Maybe you have heard about the international Day of Water or Day of Happiness or Day of Friendship?! There is also a Day of Trees! There is a World Tree Day, an international Day of Forests and an Arbor Day.
Whereas the date of the Arbor Day can be defined by every country itself and was suggested by the United Nations in 1951, the German Tree Day is the 25th of April. It was first celebrated in 1952. Federal President Theodor Heuss and the President of the German Forest Protection Association, Federal Minister Robert Lehr, planted a maple tree in Bonn’s court garden (Bonner Hofgarten). Since then the Day of the Tree is celebrated every year in April. The idea behind the Day of the Tree is to remind us of the importance forests have for the people and the economy.
The children of Plant-for-the-Planet have pledged the goal to plant 1,000 Billion new trees by 2020 and since 2007 they have been taking over the responsibility together. They organize planting parties where they plant tree together and collect promises and plans to plant new trees by other people. Download our step-by-step guide and find out how best to plan your planting.
You can register your planted tree to contribute to the tree counter. It is very important that every single tree is registered, as it is the only way to know how many trees are missing to reach the 1,000 Billion goal! Download our step-by-step guide on our webiste and find out how best to plan your planting!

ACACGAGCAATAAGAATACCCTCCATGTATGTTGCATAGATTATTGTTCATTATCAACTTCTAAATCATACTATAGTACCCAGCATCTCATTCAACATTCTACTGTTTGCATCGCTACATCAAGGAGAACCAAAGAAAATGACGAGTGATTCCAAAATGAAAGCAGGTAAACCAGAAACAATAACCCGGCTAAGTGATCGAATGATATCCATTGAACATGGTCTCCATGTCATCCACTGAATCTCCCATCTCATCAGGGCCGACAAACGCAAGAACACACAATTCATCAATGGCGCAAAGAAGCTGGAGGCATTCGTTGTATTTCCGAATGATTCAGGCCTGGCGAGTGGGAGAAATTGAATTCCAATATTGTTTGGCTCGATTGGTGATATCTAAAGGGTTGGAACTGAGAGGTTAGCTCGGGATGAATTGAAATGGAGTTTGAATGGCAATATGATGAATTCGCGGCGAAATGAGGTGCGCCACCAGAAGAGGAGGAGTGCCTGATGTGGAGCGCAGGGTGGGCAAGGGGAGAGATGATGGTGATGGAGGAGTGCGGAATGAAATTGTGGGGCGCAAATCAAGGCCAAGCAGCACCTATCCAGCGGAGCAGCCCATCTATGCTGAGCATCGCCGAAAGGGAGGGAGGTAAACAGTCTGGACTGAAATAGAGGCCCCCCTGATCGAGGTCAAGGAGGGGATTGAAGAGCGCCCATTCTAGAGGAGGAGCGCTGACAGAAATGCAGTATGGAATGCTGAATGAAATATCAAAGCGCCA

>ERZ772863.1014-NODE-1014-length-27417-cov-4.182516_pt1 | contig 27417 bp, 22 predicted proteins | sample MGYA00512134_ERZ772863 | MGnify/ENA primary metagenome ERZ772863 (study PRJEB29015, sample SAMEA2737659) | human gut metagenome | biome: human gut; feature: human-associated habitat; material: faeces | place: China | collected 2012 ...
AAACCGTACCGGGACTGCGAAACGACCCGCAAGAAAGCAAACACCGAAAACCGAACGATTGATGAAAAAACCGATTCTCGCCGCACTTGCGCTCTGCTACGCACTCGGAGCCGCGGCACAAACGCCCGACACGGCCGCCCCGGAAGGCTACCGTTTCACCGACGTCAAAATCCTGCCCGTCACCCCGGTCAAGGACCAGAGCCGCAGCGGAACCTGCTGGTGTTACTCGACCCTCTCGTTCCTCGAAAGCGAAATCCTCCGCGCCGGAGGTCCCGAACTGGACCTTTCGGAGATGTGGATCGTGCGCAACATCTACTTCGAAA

Bernice and Felix at the North Pole
Last night the major of Augsburg Dr. Gribl and the two Plant-for-the-Planet ambassadors for climate justice, Clara and Alexandra, got a phone call live from the Arctic.
In the presence of local media Bernice reported to them the daily challenges on the ice; dragging the heavy sleds, fighting the freezing temperatures and walking against strong winds. Two ski sticks already broke, because of the extreme cold. With these conditions the three adventurers are only covering 15 km distance per day. “It’s exhausting but we will make it!” is the message she is sending to everyone, also in the wider context of fighting the climate crisis.
Dr. Gribl was proud to report to Bernice what the people of Augsburg are achieving while the three polar adventurers are continuing with the expedition.
Students, teachers, work colleagues, friends and whole families are planting 15.000 trees. Since last week, more than 500 people have already participated, planting almost 5.000 new trees so far and helping to reforest an area, which has been destroyed by a hailstorm last summer.
As you might know; Plant-for-the-Planet’s goal is to plant 1.000 billion trees till 2020 because that’s the amount we still have enough space for in the world. This means every global citizen has to plant 150 trees each! If everybody plants 150 trees, these will absorb one fourth of the human-made CO₂ -emission.
Augsburg is the kick-off event and prototype for all global tree-planting actions to come. Thereby, the major takes over the patronage and promises to plant one tree for every citizen. The remaining 149 trees can be donated by the citizens and regional companies themselves.